We are closely monitoring the fintech – and wealthtech – space, and there is a marked trend of targeting upper, more affluent, consumer segments with increasingly sophisticated products and services. There is even already a handful of digital private banks showing up. Incumbent players can only rest on their laurels at their own peril.

What kinds of innovation might be best for the current state of the Wealth Management industry?

In my view there are two distinct dimensions:

  • Innovation culture and history, and
  • Technology vs business innovation

In the first one, companies who have missed previous opportunities and remained unchanged for a long time, must now urgently catch up. They are on the proverbial ‘burning platform’ and have the courage to jump into the cold stormy waters, or else vanish in the flames and smoke of the crisis. In practical terms this means to end procrastination about long-overdue replat forming, and adopt modern technologies as an urgent priority. Many have been ‘thinking about it’, examining possibilities and even evaluating solutions – but made no decisions. Their last chance is NOW.

Technology, however, is not the only way to innovate – and in my personal opinion, not the main one. Business innovation has much more potential and generates the real value and growth. For so many years the WM industry has kept offering the same products, addressing the same asset classes, in the same formats and packaged services. The world is changing – and changing very fast in front of our eyes. The ESG ‘movement’ of recent years is an example, and it’s not going anywhere, here to stay and grow. But there is more to business innovation: addressing the changing meaning of ‘wealth’, the changing HNWI demographics (where are your NextGen products and offerings?), addressing the unstoppable volatility of financial markets or diminishing returns from traditional asset classes… The possibilities are endless, it takes insight-driven imagination and the courage to try new things.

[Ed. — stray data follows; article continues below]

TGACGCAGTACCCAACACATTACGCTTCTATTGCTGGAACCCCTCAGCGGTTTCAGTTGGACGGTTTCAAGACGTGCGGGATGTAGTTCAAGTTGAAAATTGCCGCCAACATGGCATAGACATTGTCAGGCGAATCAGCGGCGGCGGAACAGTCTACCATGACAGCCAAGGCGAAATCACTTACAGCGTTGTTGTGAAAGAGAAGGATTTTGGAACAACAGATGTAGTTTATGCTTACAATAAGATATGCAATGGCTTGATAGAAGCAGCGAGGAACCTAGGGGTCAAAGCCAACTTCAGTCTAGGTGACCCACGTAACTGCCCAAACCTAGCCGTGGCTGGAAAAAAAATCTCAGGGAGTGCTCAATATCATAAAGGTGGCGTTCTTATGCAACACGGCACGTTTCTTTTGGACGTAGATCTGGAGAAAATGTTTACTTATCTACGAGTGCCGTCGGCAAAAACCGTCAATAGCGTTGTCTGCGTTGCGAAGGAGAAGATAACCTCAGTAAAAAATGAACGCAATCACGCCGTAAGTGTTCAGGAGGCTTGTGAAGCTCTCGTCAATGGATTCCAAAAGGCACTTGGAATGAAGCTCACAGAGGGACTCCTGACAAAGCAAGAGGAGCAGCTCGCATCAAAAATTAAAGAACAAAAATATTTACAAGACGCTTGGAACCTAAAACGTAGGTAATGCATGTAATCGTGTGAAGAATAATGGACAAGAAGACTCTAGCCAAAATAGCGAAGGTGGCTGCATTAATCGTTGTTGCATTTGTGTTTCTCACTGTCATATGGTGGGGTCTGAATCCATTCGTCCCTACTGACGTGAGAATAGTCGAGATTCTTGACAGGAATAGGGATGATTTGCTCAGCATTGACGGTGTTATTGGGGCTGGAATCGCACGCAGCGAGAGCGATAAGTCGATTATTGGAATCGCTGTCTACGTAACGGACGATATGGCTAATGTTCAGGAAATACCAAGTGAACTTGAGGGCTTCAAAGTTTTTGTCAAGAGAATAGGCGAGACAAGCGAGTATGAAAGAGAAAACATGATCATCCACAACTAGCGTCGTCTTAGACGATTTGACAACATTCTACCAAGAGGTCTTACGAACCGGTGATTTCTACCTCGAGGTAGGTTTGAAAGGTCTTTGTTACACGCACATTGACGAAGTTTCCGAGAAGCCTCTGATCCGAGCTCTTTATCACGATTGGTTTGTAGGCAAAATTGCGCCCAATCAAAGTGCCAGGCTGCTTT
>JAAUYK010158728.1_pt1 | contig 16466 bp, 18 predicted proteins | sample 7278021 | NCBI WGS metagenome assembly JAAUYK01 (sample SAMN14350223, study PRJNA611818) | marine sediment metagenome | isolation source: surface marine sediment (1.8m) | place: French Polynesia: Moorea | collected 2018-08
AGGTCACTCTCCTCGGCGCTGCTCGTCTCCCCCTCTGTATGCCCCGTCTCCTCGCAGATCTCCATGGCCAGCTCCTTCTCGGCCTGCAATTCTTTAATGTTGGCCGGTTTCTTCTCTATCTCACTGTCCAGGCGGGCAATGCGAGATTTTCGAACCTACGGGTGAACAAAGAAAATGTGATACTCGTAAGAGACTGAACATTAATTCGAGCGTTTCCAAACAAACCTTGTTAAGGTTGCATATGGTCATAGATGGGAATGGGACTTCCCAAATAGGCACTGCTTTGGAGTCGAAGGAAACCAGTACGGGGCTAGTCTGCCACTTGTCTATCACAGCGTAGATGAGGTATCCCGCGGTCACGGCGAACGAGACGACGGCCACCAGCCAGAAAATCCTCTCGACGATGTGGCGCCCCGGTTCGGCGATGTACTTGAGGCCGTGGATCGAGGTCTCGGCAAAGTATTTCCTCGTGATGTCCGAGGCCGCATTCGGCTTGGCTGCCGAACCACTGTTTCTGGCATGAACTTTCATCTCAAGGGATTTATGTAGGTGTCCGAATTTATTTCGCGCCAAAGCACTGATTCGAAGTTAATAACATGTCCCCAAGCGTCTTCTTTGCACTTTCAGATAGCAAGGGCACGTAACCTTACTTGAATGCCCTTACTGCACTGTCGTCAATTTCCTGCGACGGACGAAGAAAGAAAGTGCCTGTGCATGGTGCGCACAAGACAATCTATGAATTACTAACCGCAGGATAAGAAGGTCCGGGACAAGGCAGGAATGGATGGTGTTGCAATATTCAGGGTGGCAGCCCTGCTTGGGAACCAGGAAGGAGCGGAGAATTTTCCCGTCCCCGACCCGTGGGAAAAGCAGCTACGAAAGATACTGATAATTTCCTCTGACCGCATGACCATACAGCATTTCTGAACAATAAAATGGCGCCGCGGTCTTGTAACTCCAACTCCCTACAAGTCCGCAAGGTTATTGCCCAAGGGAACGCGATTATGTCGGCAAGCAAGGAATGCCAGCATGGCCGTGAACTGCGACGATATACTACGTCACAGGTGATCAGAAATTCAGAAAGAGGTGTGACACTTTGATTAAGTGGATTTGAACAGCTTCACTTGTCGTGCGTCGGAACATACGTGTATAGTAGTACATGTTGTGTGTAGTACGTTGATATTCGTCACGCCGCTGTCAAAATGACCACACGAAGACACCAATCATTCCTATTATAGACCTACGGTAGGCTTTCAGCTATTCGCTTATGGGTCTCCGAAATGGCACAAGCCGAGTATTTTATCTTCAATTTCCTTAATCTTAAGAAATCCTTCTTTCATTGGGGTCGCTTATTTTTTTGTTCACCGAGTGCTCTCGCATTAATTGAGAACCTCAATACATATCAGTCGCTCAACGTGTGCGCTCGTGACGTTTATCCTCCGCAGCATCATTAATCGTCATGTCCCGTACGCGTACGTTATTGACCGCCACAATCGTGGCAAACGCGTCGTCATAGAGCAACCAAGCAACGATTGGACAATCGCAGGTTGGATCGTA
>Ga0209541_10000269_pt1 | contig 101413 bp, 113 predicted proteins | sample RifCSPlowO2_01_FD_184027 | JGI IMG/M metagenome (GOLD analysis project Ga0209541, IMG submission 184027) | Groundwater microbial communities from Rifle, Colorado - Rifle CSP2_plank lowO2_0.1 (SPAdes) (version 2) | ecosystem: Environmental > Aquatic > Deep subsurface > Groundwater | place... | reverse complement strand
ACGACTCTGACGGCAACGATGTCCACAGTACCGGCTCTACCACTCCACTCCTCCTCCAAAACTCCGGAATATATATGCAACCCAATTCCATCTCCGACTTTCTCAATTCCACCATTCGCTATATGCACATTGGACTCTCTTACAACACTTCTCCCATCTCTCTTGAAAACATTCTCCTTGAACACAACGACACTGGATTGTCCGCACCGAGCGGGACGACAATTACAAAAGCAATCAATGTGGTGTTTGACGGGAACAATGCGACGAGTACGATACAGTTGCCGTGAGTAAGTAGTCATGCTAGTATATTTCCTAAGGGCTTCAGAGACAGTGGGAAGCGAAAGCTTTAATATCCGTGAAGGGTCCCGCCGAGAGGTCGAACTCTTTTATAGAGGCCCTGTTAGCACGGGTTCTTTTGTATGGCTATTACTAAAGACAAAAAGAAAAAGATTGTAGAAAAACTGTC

Here I must return to the Technology dimension, in case someone thought it’s not important: it is indispensable as an enabler of the business innovation! You might have a great idea about a new product, but your ageing mainframe systems just can’t handle it – just like the dinosaurs couldn’t handle climate change or falling comets. Only with up-to-date technology can a WM business plan, test and implement new concepts and offerings.

Furthermore, some of the best technology innovations prompt and enable business innovations that were simply not possible before: think AI, distributed ledgers (blockchain), or VR (virtual reality). What those technologies bring to the table was simply impossible before their arrival.

And, last but not least, technology enables better client engagement – acknowledged as the last frontier and competitive advantage. Hyper personalised experiences, delivered over an optimal mix of touchpoints (‘optichannel’ as we like to call it), including hybrid advice with the benefits of both highly automated self-service and unparalleled interactivity of human interaction – technology brings client engagement to a new level and our company has made it central in our own innovation drive.